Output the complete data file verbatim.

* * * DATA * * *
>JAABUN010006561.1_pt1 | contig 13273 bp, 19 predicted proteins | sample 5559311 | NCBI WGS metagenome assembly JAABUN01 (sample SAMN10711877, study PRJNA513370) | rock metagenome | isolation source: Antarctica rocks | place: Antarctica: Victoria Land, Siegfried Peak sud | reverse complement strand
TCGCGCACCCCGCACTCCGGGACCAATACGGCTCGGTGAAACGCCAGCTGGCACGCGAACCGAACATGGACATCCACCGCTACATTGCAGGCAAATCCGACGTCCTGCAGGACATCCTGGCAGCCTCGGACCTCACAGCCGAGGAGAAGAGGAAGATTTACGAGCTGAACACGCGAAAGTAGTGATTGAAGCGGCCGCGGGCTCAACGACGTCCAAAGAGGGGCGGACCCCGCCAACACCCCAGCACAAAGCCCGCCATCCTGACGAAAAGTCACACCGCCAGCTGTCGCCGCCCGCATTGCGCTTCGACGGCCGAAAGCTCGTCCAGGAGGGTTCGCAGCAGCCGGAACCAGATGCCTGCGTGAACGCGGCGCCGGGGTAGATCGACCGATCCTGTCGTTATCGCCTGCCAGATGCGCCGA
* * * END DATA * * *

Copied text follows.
>JAABUN010006561.1_pt1 | contig 13273 bp, 19 predicted proteins | sample 5559311 | NCBI WGS metagenome assembly JAABUN01 (sample SAMN10711877, study PRJNA513370) | rock metagenome | isolation source: Antarctica rocks | place: Antarctica: Victoria Land, Siegfried Peak sud | reverse complement strand
TCGCGCACCCCGCACTCCGGGACCAATACGGCTCGGTGAAACGCCAGCTGGCACGCGAACCGAACATGGACATCCACCGCTACATTGCAGGCAAATCCGACGTCCTGCAGGACATCCTGGCAGCCTCGGACCTCACAGCCGAGGAGAAGAGGAAGATTTACGAGCTGAACACGCGAAAGTAGTGATTGAAGCGGCCGCGGGCTCAACGACGTCCAAAGAGGGGCGGACCCCGCCAACACCCCAGCACAAAGCCCGCCATCCTGACGAAAAGTCACACCGCCAGCTGTCGCCGCCCGCATTGCGCTTCGACGGCCGAAAGCTCGTCCAGGAGGGTTCGCAGCAGCCGGAACCAGATGCCTGCGTGAACGCGGCGCCGGGGTAGATCGACCGATCCTGTCGTTATCGCCTGCCAGATGCGCCGA